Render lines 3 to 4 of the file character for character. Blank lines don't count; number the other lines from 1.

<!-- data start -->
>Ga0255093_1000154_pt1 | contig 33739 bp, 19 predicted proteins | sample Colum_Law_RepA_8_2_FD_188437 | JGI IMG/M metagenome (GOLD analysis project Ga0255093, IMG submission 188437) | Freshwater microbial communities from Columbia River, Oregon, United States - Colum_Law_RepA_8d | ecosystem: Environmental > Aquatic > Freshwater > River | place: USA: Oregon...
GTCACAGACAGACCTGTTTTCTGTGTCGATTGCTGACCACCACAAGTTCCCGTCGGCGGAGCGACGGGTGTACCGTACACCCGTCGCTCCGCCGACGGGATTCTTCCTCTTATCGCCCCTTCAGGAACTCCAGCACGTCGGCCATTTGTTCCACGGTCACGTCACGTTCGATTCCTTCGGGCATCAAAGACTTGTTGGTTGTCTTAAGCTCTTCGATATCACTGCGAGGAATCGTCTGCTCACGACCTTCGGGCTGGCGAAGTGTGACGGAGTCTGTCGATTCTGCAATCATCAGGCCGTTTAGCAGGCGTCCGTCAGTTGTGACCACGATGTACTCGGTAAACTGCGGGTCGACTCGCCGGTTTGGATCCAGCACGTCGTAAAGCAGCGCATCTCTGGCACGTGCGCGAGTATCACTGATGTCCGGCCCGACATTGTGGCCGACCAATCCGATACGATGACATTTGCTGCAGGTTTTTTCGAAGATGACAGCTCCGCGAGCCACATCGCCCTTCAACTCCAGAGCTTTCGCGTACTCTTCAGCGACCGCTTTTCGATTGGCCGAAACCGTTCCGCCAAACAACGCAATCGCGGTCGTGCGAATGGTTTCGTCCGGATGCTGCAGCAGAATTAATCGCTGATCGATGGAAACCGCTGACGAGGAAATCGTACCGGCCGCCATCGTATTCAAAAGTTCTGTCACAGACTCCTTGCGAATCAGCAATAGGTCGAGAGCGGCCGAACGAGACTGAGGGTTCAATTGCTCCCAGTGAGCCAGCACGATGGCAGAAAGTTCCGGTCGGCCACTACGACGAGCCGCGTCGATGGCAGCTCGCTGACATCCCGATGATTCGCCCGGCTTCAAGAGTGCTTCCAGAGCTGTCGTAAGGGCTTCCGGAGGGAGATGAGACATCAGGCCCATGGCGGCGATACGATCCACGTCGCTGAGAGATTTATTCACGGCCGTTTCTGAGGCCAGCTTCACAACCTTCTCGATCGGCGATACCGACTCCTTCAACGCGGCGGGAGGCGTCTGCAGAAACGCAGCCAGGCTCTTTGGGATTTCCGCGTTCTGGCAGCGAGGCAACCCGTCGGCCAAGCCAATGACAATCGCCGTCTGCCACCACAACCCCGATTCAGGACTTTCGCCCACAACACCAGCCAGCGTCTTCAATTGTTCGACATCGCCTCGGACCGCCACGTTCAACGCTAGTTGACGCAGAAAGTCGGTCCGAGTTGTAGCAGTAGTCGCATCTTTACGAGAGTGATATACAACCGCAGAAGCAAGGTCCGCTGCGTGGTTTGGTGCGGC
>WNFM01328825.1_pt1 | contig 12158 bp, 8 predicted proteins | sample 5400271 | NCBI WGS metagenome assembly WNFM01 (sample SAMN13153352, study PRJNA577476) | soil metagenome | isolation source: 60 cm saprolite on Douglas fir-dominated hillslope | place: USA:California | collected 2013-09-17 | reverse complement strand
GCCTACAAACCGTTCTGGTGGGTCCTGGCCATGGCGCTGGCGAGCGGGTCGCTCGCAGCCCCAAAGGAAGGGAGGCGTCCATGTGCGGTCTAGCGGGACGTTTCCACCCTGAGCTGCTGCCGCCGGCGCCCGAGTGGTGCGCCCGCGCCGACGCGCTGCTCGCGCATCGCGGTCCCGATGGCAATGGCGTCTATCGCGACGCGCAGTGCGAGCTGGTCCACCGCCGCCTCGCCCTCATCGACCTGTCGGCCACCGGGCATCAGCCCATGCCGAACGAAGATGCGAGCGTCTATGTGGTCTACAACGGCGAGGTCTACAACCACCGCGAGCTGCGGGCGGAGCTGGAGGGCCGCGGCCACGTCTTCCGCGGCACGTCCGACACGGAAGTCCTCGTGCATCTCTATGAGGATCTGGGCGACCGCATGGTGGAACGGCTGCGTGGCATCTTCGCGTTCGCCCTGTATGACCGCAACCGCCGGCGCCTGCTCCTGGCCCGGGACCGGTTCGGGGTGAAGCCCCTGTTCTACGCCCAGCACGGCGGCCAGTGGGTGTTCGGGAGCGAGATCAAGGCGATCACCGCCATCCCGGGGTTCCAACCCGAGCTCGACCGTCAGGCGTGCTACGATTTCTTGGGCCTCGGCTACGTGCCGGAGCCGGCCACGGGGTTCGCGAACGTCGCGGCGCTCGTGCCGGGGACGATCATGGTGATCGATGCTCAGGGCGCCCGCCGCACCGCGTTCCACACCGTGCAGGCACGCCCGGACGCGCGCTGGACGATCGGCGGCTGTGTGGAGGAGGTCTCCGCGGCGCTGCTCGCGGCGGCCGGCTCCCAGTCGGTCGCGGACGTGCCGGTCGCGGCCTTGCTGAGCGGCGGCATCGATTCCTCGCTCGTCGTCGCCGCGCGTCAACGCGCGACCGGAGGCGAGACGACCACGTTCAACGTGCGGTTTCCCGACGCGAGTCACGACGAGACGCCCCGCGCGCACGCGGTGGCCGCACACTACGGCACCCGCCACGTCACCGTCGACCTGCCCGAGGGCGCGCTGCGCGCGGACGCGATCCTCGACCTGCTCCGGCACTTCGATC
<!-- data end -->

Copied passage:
>WNFM01328825.1_pt1 | contig 12158 bp, 8 predicted proteins | sample 5400271 | NCBI WGS metagenome assembly WNFM01 (sample SAMN13153352, study PRJNA577476) | soil metagenome | isolation source: 60 cm saprolite on Douglas fir-dominated hillslope | place: USA:California | collected 2013-09-17 | reverse complement strand
GCCTACAAACCGTTCTGGTGGGTCCTGGCCATGGCGCTGGCGAGCGGGTCGCTCGCAGCCCCAAAGGAAGGGAGGCGTCCATGTGCGGTCTAGCGGGACGTTTCCACCCTGAGCTGCTGCCGCCGGCGCCCGAGTGGTGCGCCCGCGCCGACGCGCTGCTCGCGCATCGCGGTCCCGATGGCAATGGCGTCTATCGCGACGCGCAGTGCGAGCTGGTCCACCGCCGCCTCGCCCTCATCGACCTGTCGGCCACCGGGCATCAGCCCATGCCGAACGAAGATGCGAGCGTCTATGTGGTCTACAACGGCGAGGTCTACAACCACCGCGAGCTGCGGGCGGAGCTGGAGGGCCGCGGCCACGTCTTCCGCGGCACGTCCGACACGGAAGTCCTCGTGCATCTCTATGAGGATCTGGGCGACCGCATGGTGGAACGGCTGCGTGGCATCTTCGCGTTCGCCCTGTATGACCGCAACCGCCGGCGCCTGCTCCTGGCCCGGGACCGGTTCGGGGTGAAGCCCCTGTTCTACGCCCAGCACGGCGGCCAGTGGGTGTTCGGGAGCGAGATCAAGGCGATCACCGCCATCCCGGGGTTCCAACCCGAGCTCGACCGTCAGGCGTGCTACGATTTCTTGGGCCTCGGCTACGTGCCGGAGCCGGCCACGGGGTTCGCGAACGTCGCGGCGCTCGTGCCGGGGACGATCATGGTGATCGATGCTCAGGGCGCCCGCCGCACCGCGTTCCACACCGTGCAGGCACGCCCGGACGCGCGCTGGACGATCGGCGGCTGTGTGGAGGAGGTCTCCGCGGCGCTGCTCGCGGCGGCCGGCTCCCAGTCGGTCGCGGACGTGCCGGTCGCGGCCTTGCTGAGCGGCGGCATCGATTCCTCGCTCGTCGTCGCCGCGCGTCAACGCGCGACCGGAGGCGAGACGACCACGTTCAACGTGCGGTTTCCCGACGCGAGTCACGACGAGACGCCCCGCGCGCACGCGGTGGCCGCACACTACGGCACCCGCCACGTCACCGTCGACCTGCCCGAGGGCGCGCTGCGCGCGGACGCGATCCTCGACCTGCTCCGGCACTTCGATC